Among those featuring in the video is megastar Amitabh Bachchan, who waxes eloquent about Mumbai as a city dreams. “Many of us have visited the city as tourists, but I think a lot of people who come here have some intention of either coming in touch with the movies or the people. This is why Mumbai is known as the movie capital. I am proud of the fact that the city itself is being responsive to international viewership and international content that keeps coming here as a result of MAMI,” he adds.
Chairperson of the festival, filmmaker Kiran Rao narrates her relationship with the city and says, “The first time I came here I had sort of idolised notions of filmmaking. I wasn’t sure of the kinds of film that I wanted to make and was fairly dismissive of the commercial film industry. And as the years of gone by, I have assimilated a lot of what Mumbai really is as a city, which is an inclusive city. It’s a natural choice that a film festival should happen in Mumbai. My hopes are that different kinds of filmmakers find a breeding ground that gives them some sort of support, some kind of network, some sense that their films are also appreciated.”
More to come
The International Children's Film Festival will be held between November 14 and 20 in Hyderabad this year. The Children’s Film Society of India along with the Telangana government is planning simultaneous screenings of its films and as well as those acquired from abroad in nine districts of the state. Entries include feature films, short films and for little directors, which came from 80 countries.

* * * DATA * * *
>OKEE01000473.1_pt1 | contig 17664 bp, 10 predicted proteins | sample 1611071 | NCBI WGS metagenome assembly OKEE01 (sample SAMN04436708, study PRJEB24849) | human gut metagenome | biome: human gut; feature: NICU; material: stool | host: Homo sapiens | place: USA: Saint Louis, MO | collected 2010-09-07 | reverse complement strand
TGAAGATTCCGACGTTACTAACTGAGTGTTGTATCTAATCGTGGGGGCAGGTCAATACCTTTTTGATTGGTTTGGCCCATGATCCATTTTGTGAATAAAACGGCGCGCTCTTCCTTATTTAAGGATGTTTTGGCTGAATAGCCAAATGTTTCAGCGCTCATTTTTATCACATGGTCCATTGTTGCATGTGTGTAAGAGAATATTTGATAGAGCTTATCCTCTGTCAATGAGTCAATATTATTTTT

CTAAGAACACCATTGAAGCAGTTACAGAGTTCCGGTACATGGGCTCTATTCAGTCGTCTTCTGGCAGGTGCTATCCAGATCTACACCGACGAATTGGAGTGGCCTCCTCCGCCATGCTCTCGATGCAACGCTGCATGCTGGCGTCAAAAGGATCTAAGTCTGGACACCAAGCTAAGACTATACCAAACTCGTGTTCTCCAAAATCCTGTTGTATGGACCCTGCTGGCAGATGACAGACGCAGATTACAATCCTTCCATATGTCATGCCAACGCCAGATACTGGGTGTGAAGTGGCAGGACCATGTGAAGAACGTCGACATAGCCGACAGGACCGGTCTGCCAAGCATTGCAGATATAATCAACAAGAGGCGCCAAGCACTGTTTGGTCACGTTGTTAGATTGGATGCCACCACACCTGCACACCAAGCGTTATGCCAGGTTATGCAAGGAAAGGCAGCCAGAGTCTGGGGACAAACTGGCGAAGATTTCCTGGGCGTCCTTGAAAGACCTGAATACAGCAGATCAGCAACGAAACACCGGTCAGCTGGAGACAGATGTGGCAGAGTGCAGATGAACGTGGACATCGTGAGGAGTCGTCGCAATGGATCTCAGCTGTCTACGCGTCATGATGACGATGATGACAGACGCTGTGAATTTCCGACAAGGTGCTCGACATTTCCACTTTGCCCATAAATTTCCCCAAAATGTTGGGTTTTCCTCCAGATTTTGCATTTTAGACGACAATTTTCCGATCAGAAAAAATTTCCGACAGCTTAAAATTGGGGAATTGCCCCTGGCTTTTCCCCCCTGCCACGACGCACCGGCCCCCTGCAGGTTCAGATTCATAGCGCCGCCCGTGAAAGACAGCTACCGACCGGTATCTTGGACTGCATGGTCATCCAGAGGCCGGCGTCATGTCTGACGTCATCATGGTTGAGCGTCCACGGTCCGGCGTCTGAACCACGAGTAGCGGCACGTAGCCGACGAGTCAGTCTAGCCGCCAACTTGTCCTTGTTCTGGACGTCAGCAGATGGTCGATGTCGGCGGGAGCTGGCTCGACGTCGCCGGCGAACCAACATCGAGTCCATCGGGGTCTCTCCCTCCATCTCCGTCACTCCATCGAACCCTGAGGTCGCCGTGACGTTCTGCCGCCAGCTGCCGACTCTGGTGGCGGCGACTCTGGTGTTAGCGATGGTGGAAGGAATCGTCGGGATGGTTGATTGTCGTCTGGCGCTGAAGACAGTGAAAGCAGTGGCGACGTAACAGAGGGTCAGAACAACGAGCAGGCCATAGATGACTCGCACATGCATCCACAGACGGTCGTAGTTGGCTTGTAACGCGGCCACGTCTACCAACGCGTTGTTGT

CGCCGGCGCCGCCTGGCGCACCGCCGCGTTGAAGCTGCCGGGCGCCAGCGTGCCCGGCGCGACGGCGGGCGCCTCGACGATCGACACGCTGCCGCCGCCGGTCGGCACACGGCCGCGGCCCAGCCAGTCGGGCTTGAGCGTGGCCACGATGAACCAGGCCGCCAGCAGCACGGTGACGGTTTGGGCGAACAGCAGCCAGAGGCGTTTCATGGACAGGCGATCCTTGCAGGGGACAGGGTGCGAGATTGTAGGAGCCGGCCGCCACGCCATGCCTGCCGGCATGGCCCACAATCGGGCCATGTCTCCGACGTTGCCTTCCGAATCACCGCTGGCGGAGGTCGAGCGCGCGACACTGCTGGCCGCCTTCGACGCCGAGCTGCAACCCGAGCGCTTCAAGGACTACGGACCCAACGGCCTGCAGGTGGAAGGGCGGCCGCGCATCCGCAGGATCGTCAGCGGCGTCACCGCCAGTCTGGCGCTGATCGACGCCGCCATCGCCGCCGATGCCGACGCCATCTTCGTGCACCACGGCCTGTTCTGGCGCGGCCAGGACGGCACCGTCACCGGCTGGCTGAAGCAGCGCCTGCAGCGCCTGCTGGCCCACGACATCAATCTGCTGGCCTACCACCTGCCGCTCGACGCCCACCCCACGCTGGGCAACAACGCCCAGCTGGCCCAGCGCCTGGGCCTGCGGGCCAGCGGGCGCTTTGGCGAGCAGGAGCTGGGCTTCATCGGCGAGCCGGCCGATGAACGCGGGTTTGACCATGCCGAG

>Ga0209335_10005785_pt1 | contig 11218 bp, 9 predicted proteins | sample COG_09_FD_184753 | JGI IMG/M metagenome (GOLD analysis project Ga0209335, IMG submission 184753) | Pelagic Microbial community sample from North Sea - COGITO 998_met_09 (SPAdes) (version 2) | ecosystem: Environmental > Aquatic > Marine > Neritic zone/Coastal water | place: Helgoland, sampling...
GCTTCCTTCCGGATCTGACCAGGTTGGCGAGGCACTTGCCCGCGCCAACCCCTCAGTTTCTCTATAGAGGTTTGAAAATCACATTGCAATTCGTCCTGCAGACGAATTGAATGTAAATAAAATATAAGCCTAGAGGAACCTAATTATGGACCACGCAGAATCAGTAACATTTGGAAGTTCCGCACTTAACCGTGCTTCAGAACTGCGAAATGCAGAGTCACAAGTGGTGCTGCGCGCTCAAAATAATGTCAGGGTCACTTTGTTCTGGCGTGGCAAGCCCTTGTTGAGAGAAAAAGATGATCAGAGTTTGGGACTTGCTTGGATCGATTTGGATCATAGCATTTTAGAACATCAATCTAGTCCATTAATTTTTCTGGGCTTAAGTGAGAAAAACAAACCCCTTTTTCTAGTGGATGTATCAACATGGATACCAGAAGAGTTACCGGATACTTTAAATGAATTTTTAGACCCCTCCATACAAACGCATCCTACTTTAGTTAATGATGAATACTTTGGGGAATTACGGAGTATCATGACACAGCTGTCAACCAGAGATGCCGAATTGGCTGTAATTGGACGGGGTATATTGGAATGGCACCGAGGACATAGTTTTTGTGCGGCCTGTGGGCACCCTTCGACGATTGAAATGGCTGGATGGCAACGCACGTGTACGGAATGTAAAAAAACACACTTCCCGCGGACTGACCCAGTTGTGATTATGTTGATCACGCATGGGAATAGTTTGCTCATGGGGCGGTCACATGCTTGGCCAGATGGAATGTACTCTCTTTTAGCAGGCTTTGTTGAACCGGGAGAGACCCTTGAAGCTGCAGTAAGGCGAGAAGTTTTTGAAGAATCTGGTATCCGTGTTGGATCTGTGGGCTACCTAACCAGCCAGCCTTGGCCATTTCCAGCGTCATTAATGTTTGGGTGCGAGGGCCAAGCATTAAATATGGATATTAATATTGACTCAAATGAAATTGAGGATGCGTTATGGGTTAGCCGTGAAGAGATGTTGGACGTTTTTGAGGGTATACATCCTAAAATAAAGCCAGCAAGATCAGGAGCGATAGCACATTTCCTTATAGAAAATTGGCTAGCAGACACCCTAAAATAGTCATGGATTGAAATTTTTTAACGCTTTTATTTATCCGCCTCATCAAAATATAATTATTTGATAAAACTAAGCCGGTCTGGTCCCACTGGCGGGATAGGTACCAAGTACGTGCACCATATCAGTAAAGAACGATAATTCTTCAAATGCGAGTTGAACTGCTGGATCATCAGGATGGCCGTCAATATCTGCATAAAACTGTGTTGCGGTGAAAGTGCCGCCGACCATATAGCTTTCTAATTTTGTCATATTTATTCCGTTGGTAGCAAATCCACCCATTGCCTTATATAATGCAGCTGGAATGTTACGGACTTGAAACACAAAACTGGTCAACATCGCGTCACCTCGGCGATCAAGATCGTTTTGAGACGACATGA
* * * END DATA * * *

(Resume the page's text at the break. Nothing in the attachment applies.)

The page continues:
By November-end, the 46th International Film Festival of India will kickstart in Goa. The festival authorities are currently selecting films for screening after having received several entries from across the country and the world.
Shyam Benegal, veteran filmmaker
The idea behind a comprehensive international film festival not only brings world cinema to Mumbai, but also encourages young people to look at cinema just like they look at literature or other forms of art — with the same seriousness of purpose.
Farhan Akhtar, actor-producer
To start with, a film festival gives you exposure to the kind of cinema that you won’t normally get in your weekly release.
Nimrat Kaur, actress
Festivals provide a breeding ground for films that otherwise won’t have a platform. You get to see films from different parts of the world, made on shoestring budget, with actors you wouldn’t otherwise see in mainstream cinema. And then there are regional films too.
Aamir Khan, actor-producer
There’s something that happens in that dark theatre... you kind of get lost in that world. If the film is good, you get completely lost in that world. And I think it’s a space where your senses get titillated and your imagination is provoked.
Kangana Ranaut, actress
Cinema has the power to reach out and penetrate people’s lives. I can’t think of anything that could make an actor an important and intimate part of millions of people’s lives, in a few hours.